It is November 7, the day after the 2012 presidential election, and Barack Obama has narrowly lost his bid for reelection. What clinched it: a photo-finish defeat in Florida — a few thousand votes in a state of more than 11 million voters. And then the reports start to trickle in from Floridians who say they were disenfranchised. Shortly before the election, they got an official letter telling them they couldn’t vote, even though they’re U.S. citizens. Most of them are Hispanic and say they would have voted Democratic. This is the nightmare scenario envisioned by Florida Democrats: The Republican voter purge has cost them the election. But could it really happen? Could Republican Governor Rick Scott’s push to cleanse the voter rolls of noncitizens — viewed by Democrats as a suspiciously timed, partisan attempt to suppress Hispanic voter turnout — end up swinging the presidential race to the GOP? Scott, in a recent interview, insisted that was the furthest thing from his mind. “I never think about that,” the governor told me. “I just think about what my job is, which is to make sure we enforce the laws of my state. Non-U.S. citizens do not have the right to vote in my state.”Full Article: Will Florida's Voter Purge Cost Obama the Election? - Molly Ball - The Atlantic.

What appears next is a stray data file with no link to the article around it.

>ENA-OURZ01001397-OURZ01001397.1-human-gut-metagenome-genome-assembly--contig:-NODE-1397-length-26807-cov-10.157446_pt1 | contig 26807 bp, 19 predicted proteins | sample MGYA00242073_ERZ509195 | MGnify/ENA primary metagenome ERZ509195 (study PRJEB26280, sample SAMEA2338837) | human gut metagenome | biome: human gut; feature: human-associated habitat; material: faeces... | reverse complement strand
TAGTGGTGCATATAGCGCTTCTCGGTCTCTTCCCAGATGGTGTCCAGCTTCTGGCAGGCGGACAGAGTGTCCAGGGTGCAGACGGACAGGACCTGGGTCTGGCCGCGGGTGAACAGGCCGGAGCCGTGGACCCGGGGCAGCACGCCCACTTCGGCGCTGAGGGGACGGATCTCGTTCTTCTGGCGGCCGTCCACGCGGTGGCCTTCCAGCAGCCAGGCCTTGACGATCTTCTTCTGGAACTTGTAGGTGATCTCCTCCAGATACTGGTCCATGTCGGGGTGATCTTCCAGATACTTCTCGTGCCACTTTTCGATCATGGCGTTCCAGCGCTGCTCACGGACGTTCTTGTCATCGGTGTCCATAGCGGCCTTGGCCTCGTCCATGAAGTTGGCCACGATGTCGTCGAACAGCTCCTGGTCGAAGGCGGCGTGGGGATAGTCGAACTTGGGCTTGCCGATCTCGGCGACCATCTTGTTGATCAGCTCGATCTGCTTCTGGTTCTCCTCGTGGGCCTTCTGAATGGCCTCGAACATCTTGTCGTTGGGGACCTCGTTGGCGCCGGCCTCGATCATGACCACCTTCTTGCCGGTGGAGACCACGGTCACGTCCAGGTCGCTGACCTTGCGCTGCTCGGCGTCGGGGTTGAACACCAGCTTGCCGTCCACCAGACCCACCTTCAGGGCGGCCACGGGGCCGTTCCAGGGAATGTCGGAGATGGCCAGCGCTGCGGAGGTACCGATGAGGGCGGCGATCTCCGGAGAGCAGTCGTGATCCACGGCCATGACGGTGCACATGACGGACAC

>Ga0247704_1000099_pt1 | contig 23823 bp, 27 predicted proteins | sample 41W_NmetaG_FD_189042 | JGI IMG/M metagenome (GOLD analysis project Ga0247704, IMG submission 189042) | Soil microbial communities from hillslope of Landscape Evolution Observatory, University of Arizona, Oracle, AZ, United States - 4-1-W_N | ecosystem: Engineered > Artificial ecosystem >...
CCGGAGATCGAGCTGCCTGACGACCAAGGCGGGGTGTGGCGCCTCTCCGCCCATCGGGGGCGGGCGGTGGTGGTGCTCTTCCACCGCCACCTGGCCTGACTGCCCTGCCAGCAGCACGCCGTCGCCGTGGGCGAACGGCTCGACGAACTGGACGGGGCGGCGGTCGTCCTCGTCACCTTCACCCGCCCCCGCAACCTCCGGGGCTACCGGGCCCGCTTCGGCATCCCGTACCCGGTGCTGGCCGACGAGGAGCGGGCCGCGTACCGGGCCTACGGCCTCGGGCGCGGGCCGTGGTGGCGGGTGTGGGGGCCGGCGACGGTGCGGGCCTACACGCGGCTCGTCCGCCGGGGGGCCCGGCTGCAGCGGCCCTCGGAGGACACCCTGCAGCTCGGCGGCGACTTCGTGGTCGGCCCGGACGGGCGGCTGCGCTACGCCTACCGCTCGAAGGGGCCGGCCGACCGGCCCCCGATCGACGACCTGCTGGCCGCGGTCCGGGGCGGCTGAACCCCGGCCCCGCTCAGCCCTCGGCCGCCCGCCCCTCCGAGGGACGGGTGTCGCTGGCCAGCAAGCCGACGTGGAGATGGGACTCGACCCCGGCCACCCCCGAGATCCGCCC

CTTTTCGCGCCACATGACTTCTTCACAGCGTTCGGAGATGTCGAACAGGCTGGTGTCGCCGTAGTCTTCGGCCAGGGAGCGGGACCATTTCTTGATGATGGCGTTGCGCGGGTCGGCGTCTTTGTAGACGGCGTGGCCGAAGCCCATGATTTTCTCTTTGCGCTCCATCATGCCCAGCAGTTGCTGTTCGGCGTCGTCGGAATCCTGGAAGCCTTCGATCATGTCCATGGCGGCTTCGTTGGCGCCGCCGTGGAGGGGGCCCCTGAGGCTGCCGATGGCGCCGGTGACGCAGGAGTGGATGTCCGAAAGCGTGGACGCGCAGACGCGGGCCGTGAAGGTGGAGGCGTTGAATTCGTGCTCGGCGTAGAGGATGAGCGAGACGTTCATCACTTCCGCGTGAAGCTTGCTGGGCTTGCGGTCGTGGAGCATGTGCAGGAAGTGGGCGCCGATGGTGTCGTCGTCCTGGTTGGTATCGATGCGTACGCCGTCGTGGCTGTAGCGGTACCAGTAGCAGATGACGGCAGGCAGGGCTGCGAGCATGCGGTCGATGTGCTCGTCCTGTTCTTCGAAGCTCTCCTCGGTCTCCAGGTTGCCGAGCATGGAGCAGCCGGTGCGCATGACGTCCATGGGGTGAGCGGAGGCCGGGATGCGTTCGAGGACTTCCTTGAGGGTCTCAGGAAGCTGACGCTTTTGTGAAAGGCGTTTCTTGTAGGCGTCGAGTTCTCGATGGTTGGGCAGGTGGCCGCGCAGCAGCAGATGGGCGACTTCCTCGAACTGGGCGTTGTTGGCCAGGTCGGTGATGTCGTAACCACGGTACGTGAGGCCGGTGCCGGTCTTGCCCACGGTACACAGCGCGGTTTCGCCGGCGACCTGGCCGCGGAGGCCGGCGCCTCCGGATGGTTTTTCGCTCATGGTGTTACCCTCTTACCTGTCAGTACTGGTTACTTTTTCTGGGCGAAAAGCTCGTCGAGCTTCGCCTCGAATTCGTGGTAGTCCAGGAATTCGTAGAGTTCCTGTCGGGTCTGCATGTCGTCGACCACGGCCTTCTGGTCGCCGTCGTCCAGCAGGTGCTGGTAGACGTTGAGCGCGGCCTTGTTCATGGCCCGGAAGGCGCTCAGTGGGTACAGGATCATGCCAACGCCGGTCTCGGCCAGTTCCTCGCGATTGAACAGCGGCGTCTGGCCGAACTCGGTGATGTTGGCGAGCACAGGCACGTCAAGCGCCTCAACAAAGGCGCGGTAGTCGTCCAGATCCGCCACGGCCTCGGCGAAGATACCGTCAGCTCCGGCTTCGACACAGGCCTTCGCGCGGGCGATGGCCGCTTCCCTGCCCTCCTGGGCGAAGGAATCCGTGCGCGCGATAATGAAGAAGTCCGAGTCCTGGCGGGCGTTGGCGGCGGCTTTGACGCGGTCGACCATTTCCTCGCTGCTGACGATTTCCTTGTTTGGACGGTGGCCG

Jul 26 2012